The District IX Committee on Physician Work-Life Balance is composed of 12 members and is co-chaired by Robert J. Wallace, MD, and me.
The committee’s mission is to further ACOG’s goal of providing quality care to patients by actively promoting physician wellness in mind, body, and spirit, realizing that a healthy and happy physician serves as a role model and provides higher quality care to patients.
Past areas of focus have been on stress management, nutritional awareness and healthy eating, promotion of physical activity, and coping with litigation concerns. Currently, our area of focus is on the promotion of physician mindfulness to reduce stress and burnout and to enhance patient safety.
Mindfulness is the self-regulation of attention using curiosity, openness, and acceptance. It has been shown to improve working memory, cognitive flexibility, and focus, as well as diminish emotional reactivity. Mindfulness is the opposite of multitasking, which is often associated with medical errors.
The authors of a recent Journal of the American Medical Association article found diagnostic errors to be a direct result of knee-jerk responses and failures to recognize situations for what they truly are. In other words, cognitive bias leads to diagnostic error. The authors recommend the practice of mindfulness to reduce these types of errors and improve physician well-being.
Some experts believe that physician wellness should be included as a quality indicator. Research has shown that physicians who participated in an intensive mindfulness program demonstrated improvement in well-being and capacity for patient-centered care. According to an anonymous American College of Surgeons survey published in 2010, the presence of burnout (ie, emotional exhaustion, depersonalization, and diminished sense of personal accomplishment) is associated with increased surgical errors regardless of personal or professional circumstances.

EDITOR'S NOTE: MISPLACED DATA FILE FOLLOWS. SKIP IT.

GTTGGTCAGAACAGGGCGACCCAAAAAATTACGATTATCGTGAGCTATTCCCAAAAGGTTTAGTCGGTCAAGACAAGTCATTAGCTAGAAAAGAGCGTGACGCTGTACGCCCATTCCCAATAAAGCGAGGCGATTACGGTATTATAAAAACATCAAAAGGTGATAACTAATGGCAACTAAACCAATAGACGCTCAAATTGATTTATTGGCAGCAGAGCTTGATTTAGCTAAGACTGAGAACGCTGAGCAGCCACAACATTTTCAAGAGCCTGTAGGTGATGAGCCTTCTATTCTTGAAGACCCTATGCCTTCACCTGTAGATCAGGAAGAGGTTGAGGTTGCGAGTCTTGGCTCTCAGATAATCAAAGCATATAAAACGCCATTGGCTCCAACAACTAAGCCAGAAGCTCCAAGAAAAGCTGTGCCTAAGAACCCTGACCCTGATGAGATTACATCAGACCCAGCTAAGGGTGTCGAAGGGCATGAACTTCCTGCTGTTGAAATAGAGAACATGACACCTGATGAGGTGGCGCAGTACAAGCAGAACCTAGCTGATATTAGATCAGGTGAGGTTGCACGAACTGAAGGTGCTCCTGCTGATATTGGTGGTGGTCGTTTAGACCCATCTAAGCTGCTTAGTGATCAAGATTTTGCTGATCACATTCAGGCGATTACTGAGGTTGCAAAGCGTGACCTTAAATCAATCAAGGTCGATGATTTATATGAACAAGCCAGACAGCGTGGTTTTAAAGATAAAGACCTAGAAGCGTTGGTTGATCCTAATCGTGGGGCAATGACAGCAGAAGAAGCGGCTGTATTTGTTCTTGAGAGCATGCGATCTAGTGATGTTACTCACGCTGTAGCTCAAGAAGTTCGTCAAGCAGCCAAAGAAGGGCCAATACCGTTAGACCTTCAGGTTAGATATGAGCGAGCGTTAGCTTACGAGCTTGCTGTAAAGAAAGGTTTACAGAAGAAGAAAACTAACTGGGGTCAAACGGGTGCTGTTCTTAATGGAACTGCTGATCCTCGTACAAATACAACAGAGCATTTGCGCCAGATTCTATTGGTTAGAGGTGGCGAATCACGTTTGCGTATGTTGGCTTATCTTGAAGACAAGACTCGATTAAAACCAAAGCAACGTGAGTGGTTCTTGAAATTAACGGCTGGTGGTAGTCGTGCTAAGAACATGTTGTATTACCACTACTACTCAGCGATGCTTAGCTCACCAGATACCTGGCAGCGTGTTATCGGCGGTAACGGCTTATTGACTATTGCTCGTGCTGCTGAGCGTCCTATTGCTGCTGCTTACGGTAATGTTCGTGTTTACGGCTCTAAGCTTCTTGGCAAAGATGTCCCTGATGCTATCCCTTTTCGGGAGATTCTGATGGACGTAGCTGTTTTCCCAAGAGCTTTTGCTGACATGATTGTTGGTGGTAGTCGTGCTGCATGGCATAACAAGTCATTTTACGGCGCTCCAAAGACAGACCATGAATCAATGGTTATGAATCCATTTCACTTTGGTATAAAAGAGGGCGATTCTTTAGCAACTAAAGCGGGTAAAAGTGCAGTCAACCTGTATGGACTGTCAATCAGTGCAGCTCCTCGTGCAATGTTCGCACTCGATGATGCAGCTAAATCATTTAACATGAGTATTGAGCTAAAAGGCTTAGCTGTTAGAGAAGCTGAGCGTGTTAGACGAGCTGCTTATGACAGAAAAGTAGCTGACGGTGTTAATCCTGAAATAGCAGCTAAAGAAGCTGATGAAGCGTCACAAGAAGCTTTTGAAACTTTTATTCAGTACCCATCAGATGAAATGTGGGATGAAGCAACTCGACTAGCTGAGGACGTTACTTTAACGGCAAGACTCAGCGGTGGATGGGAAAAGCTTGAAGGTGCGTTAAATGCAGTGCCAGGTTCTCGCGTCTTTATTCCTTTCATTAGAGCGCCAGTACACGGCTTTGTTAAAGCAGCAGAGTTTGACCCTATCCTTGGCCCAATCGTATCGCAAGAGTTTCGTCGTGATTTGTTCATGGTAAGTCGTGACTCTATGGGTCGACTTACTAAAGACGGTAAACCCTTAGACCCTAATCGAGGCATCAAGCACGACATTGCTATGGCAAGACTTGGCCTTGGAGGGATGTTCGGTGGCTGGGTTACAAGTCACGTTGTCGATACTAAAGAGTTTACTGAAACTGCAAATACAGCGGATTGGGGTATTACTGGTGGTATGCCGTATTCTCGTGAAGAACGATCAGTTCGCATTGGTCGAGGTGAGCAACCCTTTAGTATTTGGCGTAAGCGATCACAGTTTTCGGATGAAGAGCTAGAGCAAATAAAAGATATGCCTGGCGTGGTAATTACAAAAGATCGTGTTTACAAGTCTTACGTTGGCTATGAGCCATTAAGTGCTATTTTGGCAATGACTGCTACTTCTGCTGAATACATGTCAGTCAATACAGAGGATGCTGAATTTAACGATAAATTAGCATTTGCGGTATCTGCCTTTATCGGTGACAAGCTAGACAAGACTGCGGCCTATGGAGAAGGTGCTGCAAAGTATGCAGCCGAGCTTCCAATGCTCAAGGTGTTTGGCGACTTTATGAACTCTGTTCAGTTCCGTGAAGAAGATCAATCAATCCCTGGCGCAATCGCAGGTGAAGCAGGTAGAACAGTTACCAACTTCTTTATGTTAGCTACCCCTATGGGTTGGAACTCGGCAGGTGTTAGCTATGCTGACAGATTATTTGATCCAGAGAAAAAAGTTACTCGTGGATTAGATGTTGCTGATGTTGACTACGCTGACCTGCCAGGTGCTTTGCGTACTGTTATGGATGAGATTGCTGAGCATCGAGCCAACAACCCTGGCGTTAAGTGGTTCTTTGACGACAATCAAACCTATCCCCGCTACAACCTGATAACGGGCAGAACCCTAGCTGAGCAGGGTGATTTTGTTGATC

In a recent Medscape survey, more female physicians reported burnout (45%) than male physicians (37%). The survey also found the rate of burnout to be highest among those in midlife (ages 46 to 55) and that ob-gyns ranked fourth highest in burnout of the 24 medical specialties surveyed.
Our committee believes that if physicians are given tools to understand, access, and practice mindfulness, then patient safety and physician wellness will be markedly improved. To further this goal, we have already scheduled Shauna L. Shapiro, PhD, associate professor of counseling psychology at Santa Clara University and an internationally recognized expert in mindfulness, to speak at the 2014 Annual District Meeting in Napa, CA.
In the meantime, visit the District IX Committee on Physician Work-Life Balance for tips and updates on committee activities. I’ll also be leading sunrise yoga classes at the 2013 ADM in Maui. I hope to see you there!